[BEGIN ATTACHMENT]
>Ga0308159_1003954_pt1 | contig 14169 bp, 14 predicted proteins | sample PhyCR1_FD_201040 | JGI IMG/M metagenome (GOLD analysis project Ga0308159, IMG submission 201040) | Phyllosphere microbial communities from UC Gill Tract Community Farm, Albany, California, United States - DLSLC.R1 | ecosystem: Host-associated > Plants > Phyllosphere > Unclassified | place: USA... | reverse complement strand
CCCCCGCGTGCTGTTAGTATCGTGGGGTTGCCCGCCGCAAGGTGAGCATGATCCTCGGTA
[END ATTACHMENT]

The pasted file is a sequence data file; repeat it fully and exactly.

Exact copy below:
>Ga0308159_1003954_pt1 | contig 14169 bp, 14 predicted proteins | sample PhyCR1_FD_201040 | JGI IMG/M metagenome (GOLD analysis project Ga0308159, IMG submission 201040) | Phyllosphere microbial communities from UC Gill Tract Community Farm, Albany, California, United States - DLSLC.R1 | ecosystem: Host-associated > Plants > Phyllosphere > Unclassified | place: USA... | reverse complement strand
CCCCCGCGTGCTGTTAGTATCGTGGGGTTGCCCGCCGCAAGGTGAGCATGATCCTCGGTA